The Birmingham foundry was the first to bring real mechanization to the cast-iron industry. In 1966, Birmingham Stove & Range became the first cast-iron foundry to mechanize its production line by installing Disamatic molding machines, which automated the process of creating molds for casting iron. Before that time, master craftsmen built the molds for casting iron by hand. A good molder could make 250 to 300 molds a day. One Disamatic machine could produce a mold every 15 seconds; that’s 240 molds in one hour.

The company also encouraged its employees to be innovative. If they had an idea for a new product, they could come into the foundry on the weekends to work on it.

In the 1930s, Piggy Greenfield, a Louisiana salesman for BS&R, convinced the company to make some modifications to its sad iron heater, which was used to heat irons for ironing clothes. The result was the Sportsman Grill, an iconic BS&R piece that is highly sought by collectors today. The grill had interchangeable parts—a grill, a deep fish fryer, and a lid—that could be arranged in many configurations. It was a versatile way to cook outdoors. BS&R continued to make the grills until the foundry shut down in 1989. The company sold the pattern to Lodge Manufacturing in South Pittsburg, Tennessee, which continues to manufacture them today.

In 1967, a BS&R foundry foreman named Billy Washburn began coming into the foundry on weekends to make a cast-iron piece for his wife. She wanted a cornbread skillet that would make cornbread crispy on all sides. With the help of personnel manager Mike Bryan, he came up with the BS&R cornbread skillet, a 9-inch skillet divided into 8 wedges. (BS&R also made a 6½ -inch version with 6 wedges.) With the new Disamatic molding machines in place, the company could turn out hundreds of cornbread skillets in one day. Priced at just $1.19, the skillet earned the nickname, “The Million-Dollar Skillet,” when it sold more than 500,000 pieces the first year and again the second year, making more than $1 million for BS&R.

In the 1980s, at the suggestion of another BS&R employee, Frank Martin, Hugh Rushing, vice president of marketing for Birmingham Stove & Range, created Frank’s Handy Dan Cornstick Pan. Hugh and Frank noticed that it was almost impossible to put a traditional cornstick pan in the oven without sticking your thumb in the batter. “They took the handle of another pan, welded it to the side of a cornstick pan, and ground it off,” Dwayne explains. “That’s the best pan they ever made.” Sadly, the foundry would cease production before the end of the decade, and Frank’s Handy Dan Cornstick Pan would be made for only a few years. Today the pan is a rare find among collectors.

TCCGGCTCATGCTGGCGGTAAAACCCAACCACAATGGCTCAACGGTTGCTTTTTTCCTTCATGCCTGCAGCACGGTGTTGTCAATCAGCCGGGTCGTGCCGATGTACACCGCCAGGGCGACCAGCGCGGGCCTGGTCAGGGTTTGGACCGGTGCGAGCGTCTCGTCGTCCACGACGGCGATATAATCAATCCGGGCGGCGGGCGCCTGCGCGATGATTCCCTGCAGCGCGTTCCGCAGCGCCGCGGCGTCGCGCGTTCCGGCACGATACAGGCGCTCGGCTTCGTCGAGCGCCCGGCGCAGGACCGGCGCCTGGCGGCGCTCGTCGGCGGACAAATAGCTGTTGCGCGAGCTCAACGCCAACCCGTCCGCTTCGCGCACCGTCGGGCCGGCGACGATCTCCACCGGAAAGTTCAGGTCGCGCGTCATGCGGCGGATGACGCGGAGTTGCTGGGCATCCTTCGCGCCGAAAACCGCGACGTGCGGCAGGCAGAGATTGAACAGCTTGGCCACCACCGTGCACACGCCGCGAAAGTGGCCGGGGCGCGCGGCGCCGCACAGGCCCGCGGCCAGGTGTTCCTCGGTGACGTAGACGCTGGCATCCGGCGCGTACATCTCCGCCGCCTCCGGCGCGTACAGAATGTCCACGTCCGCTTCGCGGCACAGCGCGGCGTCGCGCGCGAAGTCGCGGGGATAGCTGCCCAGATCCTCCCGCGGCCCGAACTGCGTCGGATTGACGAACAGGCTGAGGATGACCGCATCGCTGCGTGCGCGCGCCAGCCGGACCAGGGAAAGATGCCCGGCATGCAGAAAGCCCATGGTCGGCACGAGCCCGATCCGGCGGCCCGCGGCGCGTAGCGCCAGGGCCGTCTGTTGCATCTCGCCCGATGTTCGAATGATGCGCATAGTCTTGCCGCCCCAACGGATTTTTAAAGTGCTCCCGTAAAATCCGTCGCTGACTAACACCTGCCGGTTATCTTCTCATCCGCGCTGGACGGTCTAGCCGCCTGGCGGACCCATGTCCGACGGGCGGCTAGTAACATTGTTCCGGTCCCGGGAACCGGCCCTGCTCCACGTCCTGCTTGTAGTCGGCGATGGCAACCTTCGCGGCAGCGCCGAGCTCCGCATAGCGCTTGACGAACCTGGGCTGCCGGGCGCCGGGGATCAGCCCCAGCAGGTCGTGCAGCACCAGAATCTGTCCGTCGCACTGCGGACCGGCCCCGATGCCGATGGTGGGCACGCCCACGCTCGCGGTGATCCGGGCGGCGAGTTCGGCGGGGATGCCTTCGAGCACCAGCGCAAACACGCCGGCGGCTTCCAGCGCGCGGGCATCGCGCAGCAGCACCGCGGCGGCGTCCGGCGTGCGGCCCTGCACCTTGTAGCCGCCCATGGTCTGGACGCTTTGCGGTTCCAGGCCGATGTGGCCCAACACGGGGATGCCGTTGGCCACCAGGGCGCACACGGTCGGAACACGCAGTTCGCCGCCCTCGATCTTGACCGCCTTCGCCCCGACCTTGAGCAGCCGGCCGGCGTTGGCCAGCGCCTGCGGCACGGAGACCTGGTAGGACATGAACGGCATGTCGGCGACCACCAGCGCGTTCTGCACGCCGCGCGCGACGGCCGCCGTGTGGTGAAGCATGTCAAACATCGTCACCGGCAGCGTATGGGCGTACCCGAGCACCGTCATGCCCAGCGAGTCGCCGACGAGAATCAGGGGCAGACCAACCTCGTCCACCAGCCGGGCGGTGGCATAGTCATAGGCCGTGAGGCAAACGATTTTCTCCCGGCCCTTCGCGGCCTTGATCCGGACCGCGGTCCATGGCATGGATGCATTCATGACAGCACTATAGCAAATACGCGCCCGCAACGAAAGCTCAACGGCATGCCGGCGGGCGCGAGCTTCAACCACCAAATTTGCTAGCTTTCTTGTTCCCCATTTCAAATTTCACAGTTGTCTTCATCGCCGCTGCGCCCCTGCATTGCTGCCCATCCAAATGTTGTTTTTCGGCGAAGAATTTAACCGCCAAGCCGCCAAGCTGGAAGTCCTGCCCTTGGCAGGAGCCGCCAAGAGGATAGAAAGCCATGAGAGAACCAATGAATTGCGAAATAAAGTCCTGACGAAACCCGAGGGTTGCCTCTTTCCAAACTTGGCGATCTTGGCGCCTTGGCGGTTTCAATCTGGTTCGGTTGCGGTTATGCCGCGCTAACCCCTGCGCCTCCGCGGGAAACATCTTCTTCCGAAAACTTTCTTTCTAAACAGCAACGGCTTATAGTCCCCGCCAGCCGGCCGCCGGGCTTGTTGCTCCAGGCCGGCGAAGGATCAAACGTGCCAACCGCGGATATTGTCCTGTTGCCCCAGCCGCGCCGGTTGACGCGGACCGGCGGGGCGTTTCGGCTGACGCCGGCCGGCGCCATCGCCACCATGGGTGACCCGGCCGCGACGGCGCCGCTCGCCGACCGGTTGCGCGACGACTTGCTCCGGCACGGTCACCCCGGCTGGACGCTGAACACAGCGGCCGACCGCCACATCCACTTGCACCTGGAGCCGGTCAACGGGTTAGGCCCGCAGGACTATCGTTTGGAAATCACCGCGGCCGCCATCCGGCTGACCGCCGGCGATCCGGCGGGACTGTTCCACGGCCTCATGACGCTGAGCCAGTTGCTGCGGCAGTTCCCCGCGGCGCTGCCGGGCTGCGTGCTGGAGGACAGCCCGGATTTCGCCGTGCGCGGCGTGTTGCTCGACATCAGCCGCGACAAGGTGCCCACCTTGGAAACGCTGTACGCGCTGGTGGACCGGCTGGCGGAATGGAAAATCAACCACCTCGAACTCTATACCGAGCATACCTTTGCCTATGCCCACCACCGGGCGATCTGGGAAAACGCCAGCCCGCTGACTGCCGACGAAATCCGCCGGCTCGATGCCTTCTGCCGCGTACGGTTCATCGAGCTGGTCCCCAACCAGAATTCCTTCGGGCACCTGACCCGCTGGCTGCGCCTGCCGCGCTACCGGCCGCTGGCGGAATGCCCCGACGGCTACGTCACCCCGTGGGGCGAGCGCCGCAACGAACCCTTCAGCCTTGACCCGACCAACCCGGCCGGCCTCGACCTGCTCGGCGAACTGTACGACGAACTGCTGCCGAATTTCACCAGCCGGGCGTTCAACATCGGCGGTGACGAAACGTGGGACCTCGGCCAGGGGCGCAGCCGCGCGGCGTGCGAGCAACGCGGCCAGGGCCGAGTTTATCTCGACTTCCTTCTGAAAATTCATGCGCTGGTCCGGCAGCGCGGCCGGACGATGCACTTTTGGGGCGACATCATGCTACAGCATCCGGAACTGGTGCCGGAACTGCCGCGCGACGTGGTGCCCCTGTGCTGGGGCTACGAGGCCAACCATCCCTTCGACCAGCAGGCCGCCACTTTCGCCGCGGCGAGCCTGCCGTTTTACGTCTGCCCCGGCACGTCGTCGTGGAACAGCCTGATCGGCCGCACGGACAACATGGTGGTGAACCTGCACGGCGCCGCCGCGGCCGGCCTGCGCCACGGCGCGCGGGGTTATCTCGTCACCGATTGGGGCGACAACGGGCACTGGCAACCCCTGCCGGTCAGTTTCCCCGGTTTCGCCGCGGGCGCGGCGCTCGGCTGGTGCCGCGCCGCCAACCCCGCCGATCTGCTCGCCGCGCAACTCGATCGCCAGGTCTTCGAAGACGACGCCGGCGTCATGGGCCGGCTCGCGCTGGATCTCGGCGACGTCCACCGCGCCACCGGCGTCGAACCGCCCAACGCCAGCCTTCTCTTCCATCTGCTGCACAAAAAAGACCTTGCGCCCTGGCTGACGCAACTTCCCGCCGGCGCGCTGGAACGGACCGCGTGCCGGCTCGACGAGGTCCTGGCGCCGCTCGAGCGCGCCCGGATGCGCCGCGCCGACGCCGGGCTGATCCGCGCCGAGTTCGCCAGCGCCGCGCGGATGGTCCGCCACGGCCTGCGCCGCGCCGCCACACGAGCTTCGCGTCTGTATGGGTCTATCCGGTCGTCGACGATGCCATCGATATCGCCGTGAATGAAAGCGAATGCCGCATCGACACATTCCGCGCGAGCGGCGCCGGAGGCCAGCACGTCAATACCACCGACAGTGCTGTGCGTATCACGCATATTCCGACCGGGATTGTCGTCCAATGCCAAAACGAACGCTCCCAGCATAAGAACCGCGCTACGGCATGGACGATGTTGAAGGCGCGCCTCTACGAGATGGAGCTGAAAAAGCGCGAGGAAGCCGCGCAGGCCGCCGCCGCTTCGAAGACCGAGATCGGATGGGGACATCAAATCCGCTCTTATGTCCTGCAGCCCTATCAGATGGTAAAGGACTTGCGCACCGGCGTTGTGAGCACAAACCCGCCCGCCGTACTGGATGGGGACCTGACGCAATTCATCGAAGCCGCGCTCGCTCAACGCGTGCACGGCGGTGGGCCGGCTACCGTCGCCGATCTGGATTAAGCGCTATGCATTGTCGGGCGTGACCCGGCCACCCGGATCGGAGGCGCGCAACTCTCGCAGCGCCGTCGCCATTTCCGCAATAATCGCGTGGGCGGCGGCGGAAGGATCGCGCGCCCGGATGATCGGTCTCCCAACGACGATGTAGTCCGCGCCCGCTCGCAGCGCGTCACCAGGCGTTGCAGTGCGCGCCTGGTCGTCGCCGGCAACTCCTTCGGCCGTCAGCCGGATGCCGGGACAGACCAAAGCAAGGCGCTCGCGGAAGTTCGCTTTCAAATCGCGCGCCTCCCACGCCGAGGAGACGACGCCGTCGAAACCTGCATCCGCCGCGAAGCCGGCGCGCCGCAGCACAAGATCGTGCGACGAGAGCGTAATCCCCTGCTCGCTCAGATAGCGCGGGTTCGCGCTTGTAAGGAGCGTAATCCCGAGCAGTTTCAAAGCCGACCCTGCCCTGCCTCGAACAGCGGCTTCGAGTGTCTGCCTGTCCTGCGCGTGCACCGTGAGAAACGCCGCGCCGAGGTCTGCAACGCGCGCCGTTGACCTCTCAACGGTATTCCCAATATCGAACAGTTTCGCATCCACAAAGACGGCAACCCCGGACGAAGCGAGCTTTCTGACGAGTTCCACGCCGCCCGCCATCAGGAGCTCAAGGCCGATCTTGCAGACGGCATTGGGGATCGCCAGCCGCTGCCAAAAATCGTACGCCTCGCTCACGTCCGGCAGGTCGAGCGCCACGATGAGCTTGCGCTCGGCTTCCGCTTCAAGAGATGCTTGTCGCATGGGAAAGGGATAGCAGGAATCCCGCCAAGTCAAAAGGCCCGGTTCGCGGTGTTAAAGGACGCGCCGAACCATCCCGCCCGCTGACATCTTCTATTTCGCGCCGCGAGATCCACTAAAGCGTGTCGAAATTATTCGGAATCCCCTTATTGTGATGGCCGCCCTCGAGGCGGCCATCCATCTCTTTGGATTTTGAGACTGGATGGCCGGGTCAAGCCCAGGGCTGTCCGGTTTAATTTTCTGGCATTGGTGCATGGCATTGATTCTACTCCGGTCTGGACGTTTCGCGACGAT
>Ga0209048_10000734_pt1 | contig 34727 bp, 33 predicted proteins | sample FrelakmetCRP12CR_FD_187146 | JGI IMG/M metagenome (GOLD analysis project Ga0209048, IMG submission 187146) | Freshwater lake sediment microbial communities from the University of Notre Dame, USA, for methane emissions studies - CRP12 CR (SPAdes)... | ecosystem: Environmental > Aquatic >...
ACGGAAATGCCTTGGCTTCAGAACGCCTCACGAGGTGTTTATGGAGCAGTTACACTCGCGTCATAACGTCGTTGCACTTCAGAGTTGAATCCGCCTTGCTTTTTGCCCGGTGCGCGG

“There’s something special about the Southern foundries like Birmingham Stove & Range, Lodge, Glasscock, and Martin,” Dwayne concludes. “They all cast for the same Southern folks who were typically poorer and had a different relationship with their food. In the South, people typically ate what they grew, what they had access to, what they caught, or what they hunted. Food was a personal thing.

“It’s nice to see that people are going back to that,” he adds.

Last October, after the WaGS Convention in Chattanooga, Tennessee, Dwayne Henson traveled to Birmingham, Alabama, where he finally met Saunders Jones, II. “What a delight he was! Even though he was born in 1926, his mind is still as sharp as a tack,” Dwayne recalls. “He was amazed that anybody was interested in what they did back in the old days. He said, ‘Dwayne, we were just making skillets.’”

Perhaps it wasn’t such an ordinary skillet after all.

“Birmingham Stove & Range made ordinary skillets for ordinary cooks. But the methods they used, and even their designs are still in use today.”